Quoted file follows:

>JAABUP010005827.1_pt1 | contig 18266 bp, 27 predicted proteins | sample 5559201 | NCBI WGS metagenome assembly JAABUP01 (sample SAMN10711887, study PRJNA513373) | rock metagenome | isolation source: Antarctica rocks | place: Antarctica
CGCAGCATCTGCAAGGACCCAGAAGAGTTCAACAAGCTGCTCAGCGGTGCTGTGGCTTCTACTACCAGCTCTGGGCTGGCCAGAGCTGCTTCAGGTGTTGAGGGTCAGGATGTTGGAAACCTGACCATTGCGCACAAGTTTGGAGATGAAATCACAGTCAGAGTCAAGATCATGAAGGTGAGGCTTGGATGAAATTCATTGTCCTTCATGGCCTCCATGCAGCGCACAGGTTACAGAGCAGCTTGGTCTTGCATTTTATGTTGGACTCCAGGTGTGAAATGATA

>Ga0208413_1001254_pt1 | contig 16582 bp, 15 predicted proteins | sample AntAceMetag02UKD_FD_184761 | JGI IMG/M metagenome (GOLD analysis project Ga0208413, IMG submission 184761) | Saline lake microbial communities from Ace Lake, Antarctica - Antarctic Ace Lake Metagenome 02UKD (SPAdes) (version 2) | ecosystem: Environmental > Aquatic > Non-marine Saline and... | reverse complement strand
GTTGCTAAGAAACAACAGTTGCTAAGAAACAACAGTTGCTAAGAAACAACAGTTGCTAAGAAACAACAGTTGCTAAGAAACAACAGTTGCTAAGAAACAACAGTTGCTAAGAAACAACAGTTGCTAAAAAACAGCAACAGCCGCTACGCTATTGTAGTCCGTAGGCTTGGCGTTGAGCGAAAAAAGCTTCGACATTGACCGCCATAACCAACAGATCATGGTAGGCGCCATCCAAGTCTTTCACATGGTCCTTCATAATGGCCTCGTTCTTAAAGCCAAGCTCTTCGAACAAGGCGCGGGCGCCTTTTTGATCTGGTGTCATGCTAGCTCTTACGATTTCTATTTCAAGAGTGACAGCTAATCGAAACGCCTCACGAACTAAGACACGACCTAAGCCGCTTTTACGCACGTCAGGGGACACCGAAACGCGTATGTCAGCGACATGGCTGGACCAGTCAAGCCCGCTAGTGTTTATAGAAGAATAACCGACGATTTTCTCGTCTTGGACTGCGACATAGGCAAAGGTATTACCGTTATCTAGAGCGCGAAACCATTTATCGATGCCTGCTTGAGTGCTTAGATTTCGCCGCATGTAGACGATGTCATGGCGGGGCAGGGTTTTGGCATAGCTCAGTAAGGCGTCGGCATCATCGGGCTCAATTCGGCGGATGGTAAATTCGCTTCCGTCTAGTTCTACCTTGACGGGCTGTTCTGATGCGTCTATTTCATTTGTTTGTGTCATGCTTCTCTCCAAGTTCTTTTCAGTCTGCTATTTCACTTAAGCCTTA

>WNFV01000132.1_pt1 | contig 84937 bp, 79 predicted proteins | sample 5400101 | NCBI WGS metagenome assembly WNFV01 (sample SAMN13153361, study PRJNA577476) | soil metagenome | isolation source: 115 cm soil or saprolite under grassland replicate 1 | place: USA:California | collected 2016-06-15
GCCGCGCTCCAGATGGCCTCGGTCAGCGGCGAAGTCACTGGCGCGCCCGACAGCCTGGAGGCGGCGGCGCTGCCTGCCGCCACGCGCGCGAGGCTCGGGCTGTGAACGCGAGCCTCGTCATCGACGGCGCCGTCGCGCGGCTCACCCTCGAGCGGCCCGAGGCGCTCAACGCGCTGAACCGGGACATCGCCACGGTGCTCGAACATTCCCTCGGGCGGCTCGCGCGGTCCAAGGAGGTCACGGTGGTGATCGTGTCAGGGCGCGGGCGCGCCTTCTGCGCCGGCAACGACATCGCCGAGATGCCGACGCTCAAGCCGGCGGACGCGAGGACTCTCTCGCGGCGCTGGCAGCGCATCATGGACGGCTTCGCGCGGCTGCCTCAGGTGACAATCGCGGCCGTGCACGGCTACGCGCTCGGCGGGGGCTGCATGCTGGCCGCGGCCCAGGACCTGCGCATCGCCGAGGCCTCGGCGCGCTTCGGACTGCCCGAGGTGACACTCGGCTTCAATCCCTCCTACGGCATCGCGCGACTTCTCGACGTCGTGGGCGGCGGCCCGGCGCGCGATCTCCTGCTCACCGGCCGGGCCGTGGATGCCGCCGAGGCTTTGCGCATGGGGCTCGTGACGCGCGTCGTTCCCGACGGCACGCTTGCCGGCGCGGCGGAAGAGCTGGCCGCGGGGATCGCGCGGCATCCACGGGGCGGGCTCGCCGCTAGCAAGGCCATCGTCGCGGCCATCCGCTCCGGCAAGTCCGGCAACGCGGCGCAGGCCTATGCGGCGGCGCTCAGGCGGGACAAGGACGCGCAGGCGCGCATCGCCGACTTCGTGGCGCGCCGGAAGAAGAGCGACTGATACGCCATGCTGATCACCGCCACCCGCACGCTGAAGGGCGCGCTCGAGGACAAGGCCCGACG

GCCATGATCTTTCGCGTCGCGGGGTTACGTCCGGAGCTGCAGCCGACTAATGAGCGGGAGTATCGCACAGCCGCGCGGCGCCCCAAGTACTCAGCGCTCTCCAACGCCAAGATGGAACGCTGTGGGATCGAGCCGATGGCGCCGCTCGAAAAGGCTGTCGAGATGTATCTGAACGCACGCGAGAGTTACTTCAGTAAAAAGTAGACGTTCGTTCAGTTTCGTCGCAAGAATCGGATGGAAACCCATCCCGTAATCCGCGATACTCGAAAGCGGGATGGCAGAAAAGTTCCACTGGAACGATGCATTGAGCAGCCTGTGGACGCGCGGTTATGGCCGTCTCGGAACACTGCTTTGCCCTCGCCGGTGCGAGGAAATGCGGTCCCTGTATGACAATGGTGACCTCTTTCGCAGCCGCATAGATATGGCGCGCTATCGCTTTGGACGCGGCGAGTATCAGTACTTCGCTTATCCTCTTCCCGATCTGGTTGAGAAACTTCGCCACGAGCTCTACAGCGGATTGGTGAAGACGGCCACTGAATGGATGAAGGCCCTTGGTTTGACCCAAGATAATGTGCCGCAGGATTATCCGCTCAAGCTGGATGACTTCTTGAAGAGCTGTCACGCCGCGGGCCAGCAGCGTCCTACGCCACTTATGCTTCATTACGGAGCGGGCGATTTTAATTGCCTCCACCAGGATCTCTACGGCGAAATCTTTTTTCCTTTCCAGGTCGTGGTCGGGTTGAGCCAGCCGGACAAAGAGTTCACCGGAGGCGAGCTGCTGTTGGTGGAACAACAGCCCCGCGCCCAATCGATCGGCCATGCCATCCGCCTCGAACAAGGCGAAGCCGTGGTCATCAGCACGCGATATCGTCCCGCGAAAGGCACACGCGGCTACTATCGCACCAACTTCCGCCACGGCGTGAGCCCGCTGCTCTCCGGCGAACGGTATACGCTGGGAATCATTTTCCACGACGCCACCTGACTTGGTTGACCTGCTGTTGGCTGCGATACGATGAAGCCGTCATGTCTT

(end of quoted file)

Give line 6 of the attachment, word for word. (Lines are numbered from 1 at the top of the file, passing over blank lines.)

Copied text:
GCCGCGCTCCAGATGGCCTCGGTCAGCGGCGAAGTCACTGGCGCGCCCGACAGCCTGGAGGCGGCGGCGCTGCCTGCCGCCACGCGCGCGAGGCTCGGGCTGTGAACGCGAGCCTCGTCATCGACGGCGCCGTCGCGCGGCTCACCCTCGAGCGGCCCGAGGCGCTCAACGCGCTGAACCGGGACATCGCCACGGTGCTCGAACATTCCCTCGGGCGGCTCGCGCGGTCCAAGGAGGTCACGGTGGTGATCGTGTCAGGGCGCGGGCGCGCCTTCTGCGCCGGCAACGACATCGCCGAGATGCCGACGCTCAAGCCGGCGGACGCGAGGACTCTCTCGCGGCGCTGGCAGCGCATCATGGACGGCTTCGCGCGGCTGCCTCAGGTGACAATCGCGGCCGTGCACGGCTACGCGCTCGGCGGGGGCTGCATGCTGGCCGCGGCCCAGGACCTGCGCATCGCCGAGGCCTCGGCGCGCTTCGGACTGCCCGAGGTGACACTCGGCTTCAATCCCTCCTACGGCATCGCGCGACTTCTCGACGTCGTGGGCGGCGGCCCGGCGCGCGATCTCCTGCTCACCGGCCGGGCCGTGGATGCCGCCGAGGCTTTGCGCATGGGGCTCGTGACGCGCGTCGTTCCCGACGGCACGCTTGCCGGCGCGGCGGAAGAGCTGGCCGCGGGGATCGCGCGGCATCCACGGGGCGGGCTCGCCGCTAGCAAGGCCATCGTCGCGGCCATCCGCTCCGGCAAGTCCGGCAACGCGGCGCAGGCCTATGCGGCGGCGCTCAGGCGGGACAAGGACGCGCAGGCGCGCATCGCCGACTTCGTGGCGCGCCGGAAGAAGAGCGACTGATACGCCATGCTGATCACCGCCACCCGCACGCTGAAGGGCGCGCTCGAGGACAAGGCCCGACG